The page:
Getting your flu and COVID vaccines are two of the most important things you can do to keep yourself and others around you safe this winter.

The booster programme is well underway and people aged 50 and over, frontline health and care home staff and those with a weakened immune system can book now. 

Based on expert guidance the NHS is offering vaccinations to those at greatest risk first. The NHS will let people know when it is their turn to come forward for their COVID-19 vaccine and more information is available on the NHS website. Once invited, people can book their seasonal COVID-19 vaccine using the National Booking Service or by calling 119, or they can find a local vaccination walk-in site.

Who can get a COVID-19 vaccine
  • Everyone aged 5 and over can get a 1st and 2nd dose of the COVID-19 vaccine.
  • People aged 16 and over, and some children aged 12 to 15, can also get a booster dose.
  • People aged 12 and over who had a severely weakened immune system when they had their first two doses will be offered a third dose and a booster (4th dose)
  • People aged 50 and over, care home residents, care home staff and people aged 12 and over who have a weakened immune system, can now book their appointment to receive a booster.

The COVID-19 and the flu vaccine can be given on the same day, please see FAQs below.

Find out how to get a COVID-19 vaccination

Walk-in COVID vaccinations - coming soon
When Where Time
Saturday 26 November Edlesborough Pharmacy, 11 Cow lane, Edlesbourough, LU6 2HT  9.40am - 11.40am
Monday 28 November - Friday 2 December The Hive, Arnison Avenue, Wycombe, HP13 6DD 10am - 4pm
W/C 5 December (TBC) Meadowcroft Community Centre, Aylesbury, HP19 9HH 10am - 4pm
W/C 19 December (TBC) Aylesbury Mosque, Havelock Street, HP20 2NX 10am - 4pm
From 28 December (TBC) Hilltop Community Centre, Wycombe, HP11 1UA 10am - 4pm
When Where Time
Saturday 26 November

The Roundway Pharmacy, 3 The Roundway, Green Road, Headington, OX3 8DH

9am - 1pm
Saturday 26 November

Edlesborough Pharmacy, 11 Cow lane, Edlesbourough, LU6 2HT  

9.40am - 11.40am
Saturday 26 November

Cleggs Pharmacy, Unit 3, KIngs Walk, Limborough Road, Wantage, OX12 9AJ 

12.30pm 

2pm - 5pm

Saturday 26 November Henley Pharmacy, 25 Bell Street, Henley, RG9 2BA 8.45am - 5.30pm
Saturday 26 November Rowlands, Henley Avenue, 1 Henley Avenue, Oxford, OX4 4DH 9am - 12.30pm
Sunday 27 November Kassam Stadium, Littlemore, Oxford,  OX4 6DE 8.30am - 5.30pm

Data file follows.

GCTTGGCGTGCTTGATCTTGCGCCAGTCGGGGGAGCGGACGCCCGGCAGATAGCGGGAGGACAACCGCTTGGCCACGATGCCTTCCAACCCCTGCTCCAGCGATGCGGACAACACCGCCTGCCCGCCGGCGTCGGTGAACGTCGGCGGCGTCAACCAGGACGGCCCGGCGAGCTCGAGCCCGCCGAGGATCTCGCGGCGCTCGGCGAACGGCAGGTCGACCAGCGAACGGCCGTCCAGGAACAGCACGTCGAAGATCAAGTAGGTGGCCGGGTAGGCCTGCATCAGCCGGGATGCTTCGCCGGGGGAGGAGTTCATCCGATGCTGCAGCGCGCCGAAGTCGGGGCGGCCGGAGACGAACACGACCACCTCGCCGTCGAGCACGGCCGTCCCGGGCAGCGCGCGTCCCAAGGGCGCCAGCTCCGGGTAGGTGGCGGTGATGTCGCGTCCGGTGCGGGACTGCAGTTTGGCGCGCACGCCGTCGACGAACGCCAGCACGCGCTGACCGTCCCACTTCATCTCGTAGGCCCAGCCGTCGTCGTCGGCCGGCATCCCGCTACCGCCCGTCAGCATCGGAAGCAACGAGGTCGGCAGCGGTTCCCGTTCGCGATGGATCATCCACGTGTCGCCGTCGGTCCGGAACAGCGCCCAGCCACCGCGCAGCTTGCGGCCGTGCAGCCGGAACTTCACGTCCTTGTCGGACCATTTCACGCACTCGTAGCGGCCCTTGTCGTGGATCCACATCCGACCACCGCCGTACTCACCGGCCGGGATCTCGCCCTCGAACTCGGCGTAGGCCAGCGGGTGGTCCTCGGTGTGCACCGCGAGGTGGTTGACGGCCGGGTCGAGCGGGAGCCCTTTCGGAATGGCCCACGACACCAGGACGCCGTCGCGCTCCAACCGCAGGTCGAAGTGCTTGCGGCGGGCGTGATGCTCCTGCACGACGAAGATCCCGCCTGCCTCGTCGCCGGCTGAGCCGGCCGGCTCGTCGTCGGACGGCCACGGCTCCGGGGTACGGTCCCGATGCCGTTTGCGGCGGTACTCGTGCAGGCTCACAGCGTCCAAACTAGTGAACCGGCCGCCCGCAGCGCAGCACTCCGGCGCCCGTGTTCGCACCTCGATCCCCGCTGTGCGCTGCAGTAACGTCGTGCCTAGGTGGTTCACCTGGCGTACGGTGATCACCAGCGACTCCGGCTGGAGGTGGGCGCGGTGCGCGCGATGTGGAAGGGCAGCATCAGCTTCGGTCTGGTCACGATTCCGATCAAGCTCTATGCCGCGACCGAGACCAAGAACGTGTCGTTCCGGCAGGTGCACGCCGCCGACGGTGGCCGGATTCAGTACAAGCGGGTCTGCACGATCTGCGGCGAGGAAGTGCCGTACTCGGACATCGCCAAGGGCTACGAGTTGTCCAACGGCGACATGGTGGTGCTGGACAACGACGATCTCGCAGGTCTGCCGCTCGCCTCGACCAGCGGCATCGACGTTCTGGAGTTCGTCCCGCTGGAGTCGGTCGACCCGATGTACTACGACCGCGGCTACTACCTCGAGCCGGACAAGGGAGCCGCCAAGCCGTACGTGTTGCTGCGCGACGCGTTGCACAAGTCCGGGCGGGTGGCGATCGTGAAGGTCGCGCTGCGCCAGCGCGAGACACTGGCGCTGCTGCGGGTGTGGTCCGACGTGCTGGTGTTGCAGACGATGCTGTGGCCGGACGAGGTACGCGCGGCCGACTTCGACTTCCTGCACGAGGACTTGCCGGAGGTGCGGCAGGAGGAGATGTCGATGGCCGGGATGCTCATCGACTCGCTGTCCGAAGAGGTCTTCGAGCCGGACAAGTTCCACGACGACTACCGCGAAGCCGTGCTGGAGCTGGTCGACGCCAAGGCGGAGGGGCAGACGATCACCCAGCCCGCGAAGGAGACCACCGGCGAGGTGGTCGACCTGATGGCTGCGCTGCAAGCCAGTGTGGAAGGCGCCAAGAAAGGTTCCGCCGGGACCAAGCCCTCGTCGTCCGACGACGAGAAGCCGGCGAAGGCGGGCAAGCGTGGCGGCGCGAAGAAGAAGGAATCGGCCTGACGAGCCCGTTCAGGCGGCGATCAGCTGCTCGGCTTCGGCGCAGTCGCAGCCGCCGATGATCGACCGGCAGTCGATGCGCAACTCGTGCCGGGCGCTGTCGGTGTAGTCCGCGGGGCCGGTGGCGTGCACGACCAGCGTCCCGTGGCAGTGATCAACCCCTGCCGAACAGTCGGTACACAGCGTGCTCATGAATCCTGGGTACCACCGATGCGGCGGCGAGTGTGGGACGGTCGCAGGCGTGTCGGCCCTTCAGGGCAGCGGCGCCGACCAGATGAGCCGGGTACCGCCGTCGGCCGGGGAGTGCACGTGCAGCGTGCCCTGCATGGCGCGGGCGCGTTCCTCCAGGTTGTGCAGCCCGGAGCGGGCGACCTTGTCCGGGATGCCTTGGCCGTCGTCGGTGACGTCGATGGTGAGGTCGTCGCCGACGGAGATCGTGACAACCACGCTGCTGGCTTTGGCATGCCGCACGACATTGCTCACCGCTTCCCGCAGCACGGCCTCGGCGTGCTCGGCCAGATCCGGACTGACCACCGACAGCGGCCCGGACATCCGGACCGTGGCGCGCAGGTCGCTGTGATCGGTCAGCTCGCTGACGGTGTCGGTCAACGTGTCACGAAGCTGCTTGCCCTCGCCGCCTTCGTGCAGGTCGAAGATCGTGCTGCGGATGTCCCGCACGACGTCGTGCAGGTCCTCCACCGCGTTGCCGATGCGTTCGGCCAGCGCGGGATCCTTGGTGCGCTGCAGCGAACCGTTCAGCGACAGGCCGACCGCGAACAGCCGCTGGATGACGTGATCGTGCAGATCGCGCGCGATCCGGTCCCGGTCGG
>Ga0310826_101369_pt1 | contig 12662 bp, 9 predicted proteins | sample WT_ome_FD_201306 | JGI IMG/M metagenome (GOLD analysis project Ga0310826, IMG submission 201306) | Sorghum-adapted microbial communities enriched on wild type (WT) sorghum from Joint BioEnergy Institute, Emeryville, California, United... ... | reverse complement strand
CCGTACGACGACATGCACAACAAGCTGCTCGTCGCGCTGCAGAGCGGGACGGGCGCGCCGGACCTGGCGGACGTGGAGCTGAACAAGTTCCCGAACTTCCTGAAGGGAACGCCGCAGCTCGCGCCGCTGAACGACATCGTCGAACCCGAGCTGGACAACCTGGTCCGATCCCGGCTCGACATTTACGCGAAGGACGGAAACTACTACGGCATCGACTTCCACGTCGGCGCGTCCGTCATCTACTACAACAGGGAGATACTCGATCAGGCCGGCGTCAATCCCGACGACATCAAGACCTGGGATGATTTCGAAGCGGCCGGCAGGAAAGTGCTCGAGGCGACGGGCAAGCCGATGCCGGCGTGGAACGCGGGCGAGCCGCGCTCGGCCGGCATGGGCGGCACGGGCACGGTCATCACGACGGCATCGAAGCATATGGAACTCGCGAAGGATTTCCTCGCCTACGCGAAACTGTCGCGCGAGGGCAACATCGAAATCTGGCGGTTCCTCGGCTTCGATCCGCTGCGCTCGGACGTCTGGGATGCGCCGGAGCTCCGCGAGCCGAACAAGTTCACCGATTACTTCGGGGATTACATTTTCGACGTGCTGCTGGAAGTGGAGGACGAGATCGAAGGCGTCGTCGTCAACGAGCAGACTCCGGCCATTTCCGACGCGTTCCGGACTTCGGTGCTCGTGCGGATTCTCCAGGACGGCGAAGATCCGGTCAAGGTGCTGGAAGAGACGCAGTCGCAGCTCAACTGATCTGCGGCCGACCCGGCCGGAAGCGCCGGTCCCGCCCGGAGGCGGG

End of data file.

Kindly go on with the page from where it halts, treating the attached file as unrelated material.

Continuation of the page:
Sunday 27 November Henley Pharmacy, 25 Bell Street, Henley, RG9 2BA 10am - 5.30pm
When Where Time
Saturday 26 November Lambourn Pharmacy, The Broadway, Lambourn, RG17 8XY 2pm - 5pm

Flu vaccine

Read here to find out how you can protect yourself this winter by getting the flu vaccine.

The flu vaccine is available for younger children, older people, those in clinical risk groups and pregnant women. To book an appointment for a flu vaccine contact your GP practice or pharmacy.

People aged 50 to 64 years old that aren’t in a clinical risk group, will also be able to get a free flu vaccine. The flu vaccine is offered through schools for school-aged children and pregnant women can get their flu vaccine through their GP practice, pharmacy or maternity service.

The COVID-19 and the flu vaccine can be given on the same day and some people might get both vaccines at the same time. However, this may not always be possible, so we encourage everybody to get each vaccination as soon as they can, rather than waiting to get both at the same time.

Please help to keep yourself and those around you safe against these viruses by getting vaccinated when you are invited. You can find out more about what vaccinations you may need, and information about how to book an appointment, by visiting www.nhs.uk/flujab and www.nhs.uk/covid-vaccine.

What is flu?

Flu is caused by influenza viruses that infect the windpipe and lungs. Flu will often get better on its own, but it can make some people seriously ill. It's important to get the flu vaccine if you're advised to.

There are several symptoms of flu including a sudden high temperature, an aching body and a dry cough. Flu is spread by coughs and sneezes. You can prevent the spread by covering your mouth and nose when you cough or sneeze, and you should wash your hands frequently or use hand gels to reduce the risk of picking up the virus. The best way to avoid catching and spreading flu is by having the vaccination before the flu season starts.
What should I do if I think I have flu?
The best way to avoid catching and spreading flu is by having the vaccination before the flu season starts. If you think that you have flu you should:
  • rest and sleep
  • keep warm
  • take paracetamol or ibuprofen to lower your temperature and treat aches and pains
  • drink plenty of water to avoid dehydration (your pee should be light yellow or clear)
A pharmacist can give treatment advice and recommend flu remedies.
Why should I get the flu vaccine?
It's important to get the free NHS flu vaccine if you're eligible. The flu vaccine is a safe and effective vaccine. It can provide protection to those that are most likely to become seriously ill from flu and help reduce the spread of flu in the population. While flu is unpleasant for most people it can be very dangerous and even life threatening for some people, particularly people with certain health conditions. For them, it can increase the
risk of developing more serious illnesses such as bronchitis and pneumonia or can make existing conditions worse. In the worst cases, flu can result in a stay in hospital, or even death.
It's offered free every year to eligible groups by the NHS to help protect people at risk of getting seriously ill from flu.If you are eligible for the flu vaccine, it is important to get it every year because the viruses that cause flu change every year. This means the flu (and the vaccine) this year may be different from last year.
The best time to have the flu vaccine is in the autumn or early winter before flu starts spreading. GP surgeries and pharmacies get the flu vaccine in batches to make sure that it is widely available. If you are eligible and cannot get an appointment straight away, ask if you can book an appointment for when more vaccines are available.
If I had the flu jab last year, do I need to have it again now?